Chocolate mint (Mentha piperita) cultivars are hybrids between water mint (Mentha aquatica) and spearmint (Mentha spicata). Although it seems unlikely that the flavor of chocolate would result from a cross between the two species, the leaves of the chocolate mint plant do have a taste reminiscent of peppermint patty candy. The scent is similar to chocolate and mint blend, as well.
Chocolate mint plants grow to a height of 2 feet. The leaves are green or green and burgundy, and spikes of lavender flowers appear in the summer. Brushing against the leaves activates the aroma of mint-flavored chocolate, earning the plant a spot in many scented gardens. Chocolate mint will stand out in a garden filled with a variety of scented plants, including lemon balm, scented geraniums, pineapple sage and rosemary. Showcase a separate grouping of several chocolate mint plants or create a mint garden that displays a collection of Mentha cultivars.
Chocolate mint tends to spread vigorously, often becoming invasive. For that reason, some gardeners locate the plant in a spot at the edge of the garden where rapid expansion will not be an issue. If you don’t have the space to allow chocolate mint to spread, plant it in a pot. Since they spread by rhizomes, corralling the mint in a container keeps it under control. Sink the pot into the ground for a natural appearance or place a plant in a large container, either alone or in combination with other herbs. Create a collection of potted herbs in small containers as a thoughtful gift for gardeners, and include a chocolate mint seedling. Add a few recipes and it makes a good gift for food lovers.
The leaves of the chocolate mint plant are useful as a tea or as an additive to other beverages. The flavor grows stronger when the leaves are dried, but freshly picked chocolate mint leaves make a nice cup of tea. Steep the leaves in hot water to brew a pot of tea with a delicate mint flavor that has overtones of chocolate. To brew chocolate-mint sun tea, toss a handful of the leaves into a large jar and set it in the sun for a few hours. Add ice and serve with a sprig of chocolate mint leaves.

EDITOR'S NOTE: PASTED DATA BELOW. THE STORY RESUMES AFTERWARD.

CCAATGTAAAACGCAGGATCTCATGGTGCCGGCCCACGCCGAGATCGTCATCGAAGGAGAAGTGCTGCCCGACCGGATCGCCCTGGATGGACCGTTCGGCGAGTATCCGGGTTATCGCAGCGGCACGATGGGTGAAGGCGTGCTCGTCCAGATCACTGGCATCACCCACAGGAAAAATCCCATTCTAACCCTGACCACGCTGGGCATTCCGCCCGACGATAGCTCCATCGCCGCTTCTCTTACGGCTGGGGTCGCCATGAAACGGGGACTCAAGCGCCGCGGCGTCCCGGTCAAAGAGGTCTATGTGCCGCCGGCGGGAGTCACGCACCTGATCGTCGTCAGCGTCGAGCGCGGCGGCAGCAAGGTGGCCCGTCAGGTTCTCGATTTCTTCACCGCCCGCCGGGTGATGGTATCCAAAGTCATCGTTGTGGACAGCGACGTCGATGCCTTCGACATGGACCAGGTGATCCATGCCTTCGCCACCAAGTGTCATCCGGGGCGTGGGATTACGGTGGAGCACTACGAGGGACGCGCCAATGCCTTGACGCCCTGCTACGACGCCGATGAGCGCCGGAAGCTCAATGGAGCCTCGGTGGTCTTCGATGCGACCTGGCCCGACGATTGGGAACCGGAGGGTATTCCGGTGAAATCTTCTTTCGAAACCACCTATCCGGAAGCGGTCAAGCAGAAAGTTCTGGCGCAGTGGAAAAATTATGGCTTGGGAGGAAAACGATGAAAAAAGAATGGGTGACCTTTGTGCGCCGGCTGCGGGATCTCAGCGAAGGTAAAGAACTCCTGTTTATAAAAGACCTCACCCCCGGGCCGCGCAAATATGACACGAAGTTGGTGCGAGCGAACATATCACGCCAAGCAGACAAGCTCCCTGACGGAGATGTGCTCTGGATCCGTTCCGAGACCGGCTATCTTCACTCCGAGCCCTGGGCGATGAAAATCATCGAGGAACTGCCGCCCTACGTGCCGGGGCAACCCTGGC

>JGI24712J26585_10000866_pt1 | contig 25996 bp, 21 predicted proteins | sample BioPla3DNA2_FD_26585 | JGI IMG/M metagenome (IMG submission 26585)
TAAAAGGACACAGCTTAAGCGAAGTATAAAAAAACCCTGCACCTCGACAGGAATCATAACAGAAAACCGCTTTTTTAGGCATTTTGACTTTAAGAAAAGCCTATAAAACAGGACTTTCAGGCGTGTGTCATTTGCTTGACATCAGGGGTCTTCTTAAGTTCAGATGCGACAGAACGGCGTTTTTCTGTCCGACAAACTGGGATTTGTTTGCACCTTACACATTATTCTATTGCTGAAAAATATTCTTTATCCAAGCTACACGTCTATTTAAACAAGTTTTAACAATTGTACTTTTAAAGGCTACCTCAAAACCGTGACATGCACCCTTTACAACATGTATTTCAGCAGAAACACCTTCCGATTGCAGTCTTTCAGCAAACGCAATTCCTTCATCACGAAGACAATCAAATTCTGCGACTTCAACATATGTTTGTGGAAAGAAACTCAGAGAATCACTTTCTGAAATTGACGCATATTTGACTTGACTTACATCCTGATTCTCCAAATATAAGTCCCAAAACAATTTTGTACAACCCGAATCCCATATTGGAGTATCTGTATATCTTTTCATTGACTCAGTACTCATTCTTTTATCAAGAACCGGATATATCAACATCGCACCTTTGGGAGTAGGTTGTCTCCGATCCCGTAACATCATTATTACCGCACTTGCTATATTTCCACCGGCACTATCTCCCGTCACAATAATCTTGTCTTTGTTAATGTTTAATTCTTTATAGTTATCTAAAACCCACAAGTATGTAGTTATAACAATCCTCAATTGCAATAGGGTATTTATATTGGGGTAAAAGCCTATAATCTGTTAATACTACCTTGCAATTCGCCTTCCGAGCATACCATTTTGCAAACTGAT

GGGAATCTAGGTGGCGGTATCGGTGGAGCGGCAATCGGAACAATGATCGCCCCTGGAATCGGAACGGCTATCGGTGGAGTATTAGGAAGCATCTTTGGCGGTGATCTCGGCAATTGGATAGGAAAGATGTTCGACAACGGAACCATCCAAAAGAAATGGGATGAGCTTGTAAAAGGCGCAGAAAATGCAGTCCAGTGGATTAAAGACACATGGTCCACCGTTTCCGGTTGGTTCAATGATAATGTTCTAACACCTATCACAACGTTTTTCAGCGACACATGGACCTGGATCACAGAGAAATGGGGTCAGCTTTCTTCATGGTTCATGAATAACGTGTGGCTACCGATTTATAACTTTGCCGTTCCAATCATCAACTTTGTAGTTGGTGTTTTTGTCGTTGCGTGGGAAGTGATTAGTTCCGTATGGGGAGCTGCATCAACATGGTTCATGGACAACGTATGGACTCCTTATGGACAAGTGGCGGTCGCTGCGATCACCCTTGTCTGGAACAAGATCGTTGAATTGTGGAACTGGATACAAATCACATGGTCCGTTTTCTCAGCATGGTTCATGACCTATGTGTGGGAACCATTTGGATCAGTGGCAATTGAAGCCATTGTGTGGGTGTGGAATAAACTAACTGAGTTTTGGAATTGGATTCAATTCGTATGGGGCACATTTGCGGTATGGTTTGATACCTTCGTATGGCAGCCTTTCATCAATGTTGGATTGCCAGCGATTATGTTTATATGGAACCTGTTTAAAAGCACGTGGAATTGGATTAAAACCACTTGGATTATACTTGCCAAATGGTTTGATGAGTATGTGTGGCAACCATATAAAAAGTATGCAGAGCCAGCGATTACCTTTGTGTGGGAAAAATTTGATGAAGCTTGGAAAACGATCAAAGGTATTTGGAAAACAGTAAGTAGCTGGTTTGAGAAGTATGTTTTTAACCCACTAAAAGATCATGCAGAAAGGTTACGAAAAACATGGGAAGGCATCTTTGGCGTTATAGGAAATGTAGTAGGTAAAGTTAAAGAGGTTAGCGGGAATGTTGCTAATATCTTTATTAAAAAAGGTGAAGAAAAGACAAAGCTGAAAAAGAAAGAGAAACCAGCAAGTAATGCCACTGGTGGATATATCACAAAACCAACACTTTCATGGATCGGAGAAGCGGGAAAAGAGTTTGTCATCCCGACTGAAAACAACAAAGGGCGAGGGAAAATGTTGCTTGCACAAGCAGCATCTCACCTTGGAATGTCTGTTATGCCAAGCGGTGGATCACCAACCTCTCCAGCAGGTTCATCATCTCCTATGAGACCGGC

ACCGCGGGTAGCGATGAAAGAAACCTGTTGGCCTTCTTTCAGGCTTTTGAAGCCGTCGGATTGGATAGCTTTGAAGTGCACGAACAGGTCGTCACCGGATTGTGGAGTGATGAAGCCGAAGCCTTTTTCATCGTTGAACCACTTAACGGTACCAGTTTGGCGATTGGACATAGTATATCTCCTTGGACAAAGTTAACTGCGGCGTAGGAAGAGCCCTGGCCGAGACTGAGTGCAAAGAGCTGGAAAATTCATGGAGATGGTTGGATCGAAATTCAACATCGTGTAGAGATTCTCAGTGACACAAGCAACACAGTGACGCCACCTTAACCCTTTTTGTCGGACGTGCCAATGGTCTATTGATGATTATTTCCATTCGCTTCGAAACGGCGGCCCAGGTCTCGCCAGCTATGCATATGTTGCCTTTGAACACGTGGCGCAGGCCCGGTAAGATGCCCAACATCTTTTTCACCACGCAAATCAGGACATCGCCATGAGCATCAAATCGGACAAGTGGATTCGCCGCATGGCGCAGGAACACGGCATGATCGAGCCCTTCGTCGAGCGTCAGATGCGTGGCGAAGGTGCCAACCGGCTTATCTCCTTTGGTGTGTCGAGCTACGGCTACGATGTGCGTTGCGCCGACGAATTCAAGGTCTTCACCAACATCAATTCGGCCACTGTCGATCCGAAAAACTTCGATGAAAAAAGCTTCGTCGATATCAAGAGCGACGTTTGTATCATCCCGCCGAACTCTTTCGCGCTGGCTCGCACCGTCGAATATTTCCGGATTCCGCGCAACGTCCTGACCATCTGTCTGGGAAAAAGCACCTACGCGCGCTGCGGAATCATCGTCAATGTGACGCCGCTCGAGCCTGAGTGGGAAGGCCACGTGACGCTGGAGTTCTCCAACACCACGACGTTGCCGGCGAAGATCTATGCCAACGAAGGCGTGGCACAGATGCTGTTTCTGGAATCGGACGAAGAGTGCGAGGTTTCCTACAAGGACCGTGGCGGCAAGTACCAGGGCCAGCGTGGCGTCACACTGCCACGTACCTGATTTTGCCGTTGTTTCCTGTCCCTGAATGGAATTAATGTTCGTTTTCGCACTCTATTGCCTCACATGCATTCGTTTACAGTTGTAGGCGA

Edible Garnishes and Flavoring
Place dried chocolate mint leaves in a strainer and pour hot coffee over them, or enclose them in a tea ball and let them steep in a cup of orange pekoe tea. For a garnish with an unexpected flavor, freeze one or two fresh leaves in ice cubes and add them to cold drinks such as iced tea, ginger ale or cola drinks. Sprinkle the dried leaves over vanilla ice cream or any dessert that blends well with chocolate. Harvest a few blemish-free leaves and garnish desserts with them, especially those you top with whipped cream.
- Texas A&M Cooperative Extension; Chocolate Mint; David Rodriguez; July 2006
- University of Florida Extension; Great Herb Garden Combinations; Anita S. Neal
- North Carolina State University Cooperative Extension: Take a Child Outside Week
- University of California Cooperative Extension; Gardening for the Senses; Cecile Garrison
- Missouri Botanical Garden: Mentha x piperita f. citrate ‘Chocolate’
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